if the wax gets any chance to melt and ooze out.

[Updated on: Thu, 13 February 2014 19:15 UTC]

Re: No more un-supported parts. Thinner walls and wires for everyone. FD & FUD [message #84875 is a reply to message #84851 ] Thu, 13 February 2014 22:04 UTC Go to previous messageGo to next message
avatar Bogey  is currently offline Bogey
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Hi. all very good points. I had all ready realized that it would be impossible to check the contents inside the box. Only Shapeways knows what percentage are bad prints, and I would guess any print errors would show on the box as well.

As for thick walls, I would think the opposite would be true, as the wax would not only support the parts inside the box, but also the box walls.
You mentiond seepage, and I think I remember a temperature for the inside of cargo holds being stated some where. Is this above melting point for the wax. If so, then I would suggest that the box is printed totally sealed with an indentation to run an opener/craft knife around.

It would be simple for Shapeways to issue a scalable template to the required spec the same as in wall and wire thickness requirements.
I have no idea what the cost of the wax support material is, or whether it is an expensive formula, but I suspect it is relatively cheap in comparison to the plastic/acrylic feed stock. In the volumes I am thinking, the weight would be trivial as well, and certainly less than the currently used card board packaging.
I think the customer would be willing to pay the slightly higher prices for the convenience, and extra accuracy.

Going back to the first point, I would not have thought that the print run requires an operator by the machine at all times. Do you have anything like video recording of the print for any future disputes or error checking.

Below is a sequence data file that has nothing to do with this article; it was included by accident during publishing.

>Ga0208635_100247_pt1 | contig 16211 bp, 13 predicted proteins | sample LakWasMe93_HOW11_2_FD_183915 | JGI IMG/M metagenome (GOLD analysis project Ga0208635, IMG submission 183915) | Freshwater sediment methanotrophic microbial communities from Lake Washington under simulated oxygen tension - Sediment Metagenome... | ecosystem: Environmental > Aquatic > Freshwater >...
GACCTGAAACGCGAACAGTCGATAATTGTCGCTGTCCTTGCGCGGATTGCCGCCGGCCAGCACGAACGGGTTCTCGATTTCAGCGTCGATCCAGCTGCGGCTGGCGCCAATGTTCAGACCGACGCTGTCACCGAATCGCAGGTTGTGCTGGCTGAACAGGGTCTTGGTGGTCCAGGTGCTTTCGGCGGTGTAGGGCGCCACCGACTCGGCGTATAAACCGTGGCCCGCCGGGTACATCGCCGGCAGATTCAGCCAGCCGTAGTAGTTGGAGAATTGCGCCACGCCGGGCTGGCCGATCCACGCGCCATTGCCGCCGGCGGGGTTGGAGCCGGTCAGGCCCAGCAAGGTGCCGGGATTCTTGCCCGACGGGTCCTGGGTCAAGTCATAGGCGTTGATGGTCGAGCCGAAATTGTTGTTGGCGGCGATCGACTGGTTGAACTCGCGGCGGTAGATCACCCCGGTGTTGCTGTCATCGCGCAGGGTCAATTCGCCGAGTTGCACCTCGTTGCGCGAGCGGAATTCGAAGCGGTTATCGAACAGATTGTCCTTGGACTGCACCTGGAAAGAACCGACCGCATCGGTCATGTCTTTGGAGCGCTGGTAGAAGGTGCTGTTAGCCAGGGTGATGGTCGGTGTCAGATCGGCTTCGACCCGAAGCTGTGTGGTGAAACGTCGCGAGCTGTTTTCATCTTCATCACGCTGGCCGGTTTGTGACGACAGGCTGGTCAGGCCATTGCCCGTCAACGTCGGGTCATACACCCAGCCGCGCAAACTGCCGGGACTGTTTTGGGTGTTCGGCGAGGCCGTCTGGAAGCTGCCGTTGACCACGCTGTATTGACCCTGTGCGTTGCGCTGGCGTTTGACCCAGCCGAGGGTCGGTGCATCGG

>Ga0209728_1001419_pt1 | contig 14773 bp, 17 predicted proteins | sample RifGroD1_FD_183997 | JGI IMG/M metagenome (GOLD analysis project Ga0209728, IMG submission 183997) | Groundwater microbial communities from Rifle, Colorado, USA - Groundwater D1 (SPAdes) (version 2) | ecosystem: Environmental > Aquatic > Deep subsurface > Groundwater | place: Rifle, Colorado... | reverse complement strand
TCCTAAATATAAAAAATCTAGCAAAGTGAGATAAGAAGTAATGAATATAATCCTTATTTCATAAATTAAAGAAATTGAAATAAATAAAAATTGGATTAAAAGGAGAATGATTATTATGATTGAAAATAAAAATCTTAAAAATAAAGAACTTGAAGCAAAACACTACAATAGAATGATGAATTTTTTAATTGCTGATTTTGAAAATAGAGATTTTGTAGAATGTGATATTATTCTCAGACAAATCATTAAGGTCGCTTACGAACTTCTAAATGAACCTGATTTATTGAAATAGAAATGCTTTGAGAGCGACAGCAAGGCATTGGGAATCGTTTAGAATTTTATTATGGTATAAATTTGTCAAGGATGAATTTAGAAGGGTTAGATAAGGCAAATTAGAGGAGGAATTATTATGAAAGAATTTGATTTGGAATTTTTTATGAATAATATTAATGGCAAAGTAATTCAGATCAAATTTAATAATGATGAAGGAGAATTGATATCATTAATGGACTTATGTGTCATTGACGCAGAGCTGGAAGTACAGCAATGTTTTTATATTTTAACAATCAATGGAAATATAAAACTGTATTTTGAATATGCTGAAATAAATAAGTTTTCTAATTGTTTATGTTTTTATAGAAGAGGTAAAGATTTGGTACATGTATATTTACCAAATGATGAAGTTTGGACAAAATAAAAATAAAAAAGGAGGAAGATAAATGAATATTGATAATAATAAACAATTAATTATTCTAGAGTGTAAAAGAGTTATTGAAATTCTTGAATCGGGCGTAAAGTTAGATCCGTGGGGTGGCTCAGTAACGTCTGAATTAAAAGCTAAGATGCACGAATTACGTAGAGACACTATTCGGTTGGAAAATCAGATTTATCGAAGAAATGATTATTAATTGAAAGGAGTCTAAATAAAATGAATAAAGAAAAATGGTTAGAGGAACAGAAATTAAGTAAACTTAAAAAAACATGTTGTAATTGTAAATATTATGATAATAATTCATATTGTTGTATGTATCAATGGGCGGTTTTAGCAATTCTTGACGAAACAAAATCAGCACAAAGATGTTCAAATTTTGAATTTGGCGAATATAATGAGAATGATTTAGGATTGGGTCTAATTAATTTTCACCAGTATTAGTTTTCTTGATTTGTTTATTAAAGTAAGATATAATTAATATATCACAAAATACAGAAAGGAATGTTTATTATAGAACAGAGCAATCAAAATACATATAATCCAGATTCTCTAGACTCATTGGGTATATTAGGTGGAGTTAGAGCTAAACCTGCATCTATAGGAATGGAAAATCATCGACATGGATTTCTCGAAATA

I still think it appears to kill a lot of birds very easily. But I am very new to this tech, although I have many years experience in manufacturing and design.

I'm sorry that I seem to have missed the point about the "non-functioning escape hole". Is this required for thermal expansion, or possibly unpressurized cargo holds.
Is there a land or sea route.

[Updated on: Thu, 13 February 2014 22:51 UTC]


Bogey
Re: No more un-supported parts. Thinner walls and wires for everyone. FD & FUD [message #84901 is a reply to message #84875 ] Fri, 14 February 2014 12:53 UTC Go to previous messageGo to next message
avatar Bogey  is currently offline Bogey
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Following on from this, the next logical step is to remove the stacking/placement of the objects inside the container, from the customer. This can obviously be automated, and I expect you already use a similar scaled up version to arrange your print runs anyway.
This would ensure maximum density of packing.
Minimum support wax required.
Minimum size surrounding container.
Minimize errors in overlaps.
Maximizes machine output.
Minimize energy usage.

Simply upload the collection of parts "file" separated. Let software arrange the islands/ shells, tetris wise.

As I mentioned earlier, another major factor would be the reduced packaging. This should also offset the increased cost of wax and surround.

[Updated on: Fri, 14 February 2014 12:53 UTC]


Bogey
Re: No more un-supported parts. Thinner walls and wires for everyone. FD & FUD [message #84902 is a reply to message #84875 ] Fri, 14 February 2014 12:57 UTC Go to previous messageGo to next message